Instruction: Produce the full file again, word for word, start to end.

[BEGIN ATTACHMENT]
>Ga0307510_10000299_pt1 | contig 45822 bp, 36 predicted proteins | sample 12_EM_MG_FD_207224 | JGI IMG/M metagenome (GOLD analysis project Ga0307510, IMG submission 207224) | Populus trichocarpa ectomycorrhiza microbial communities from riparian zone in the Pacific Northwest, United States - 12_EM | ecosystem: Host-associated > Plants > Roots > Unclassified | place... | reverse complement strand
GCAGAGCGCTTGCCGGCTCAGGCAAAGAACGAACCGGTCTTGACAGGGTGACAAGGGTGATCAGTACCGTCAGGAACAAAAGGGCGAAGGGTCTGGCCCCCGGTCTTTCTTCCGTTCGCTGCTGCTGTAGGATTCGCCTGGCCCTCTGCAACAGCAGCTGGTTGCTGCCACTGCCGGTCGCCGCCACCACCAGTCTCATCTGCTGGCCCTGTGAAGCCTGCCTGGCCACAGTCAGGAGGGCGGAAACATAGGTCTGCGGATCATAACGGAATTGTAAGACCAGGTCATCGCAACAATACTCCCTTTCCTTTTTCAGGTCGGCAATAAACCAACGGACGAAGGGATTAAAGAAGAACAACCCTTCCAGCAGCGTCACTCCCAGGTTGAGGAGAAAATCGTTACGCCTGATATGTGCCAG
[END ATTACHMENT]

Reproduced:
>Ga0307510_10000299_pt1 | contig 45822 bp, 36 predicted proteins | sample 12_EM_MG_FD_207224 | JGI IMG/M metagenome (GOLD analysis project Ga0307510, IMG submission 207224) | Populus trichocarpa ectomycorrhiza microbial communities from riparian zone in the Pacific Northwest, United States - 12_EM | ecosystem: Host-associated > Plants > Roots > Unclassified | place... | reverse complement strand
GCAGAGCGCTTGCCGGCTCAGGCAAAGAACGAACCGGTCTTGACAGGGTGACAAGGGTGATCAGTACCGTCAGGAACAAAAGGGCGAAGGGTCTGGCCCCCGGTCTTTCTTCCGTTCGCTGCTGCTGTAGGATTCGCCTGGCCCTCTGCAACAGCAGCTGGTTGCTGCCACTGCCGGTCGCCGCCACCACCAGTCTCATCTGCTGGCCCTGTGAAGCCTGCCTGGCCACAGTCAGGAGGGCGGAAACATAGGTCTGCGGATCATAACGGAATTGTAAGACCAGGTCATCGCAACAATACTCCCTTTCCTTTTTCAGGTCGGCAATAAACCAACGGACGAAGGGATTAAAGAAGAACAACCCTTCCAGCAGCGTCACTCCCAGGTTGAGGAGAAAATCGTTACGCCTGATATGTGCCAG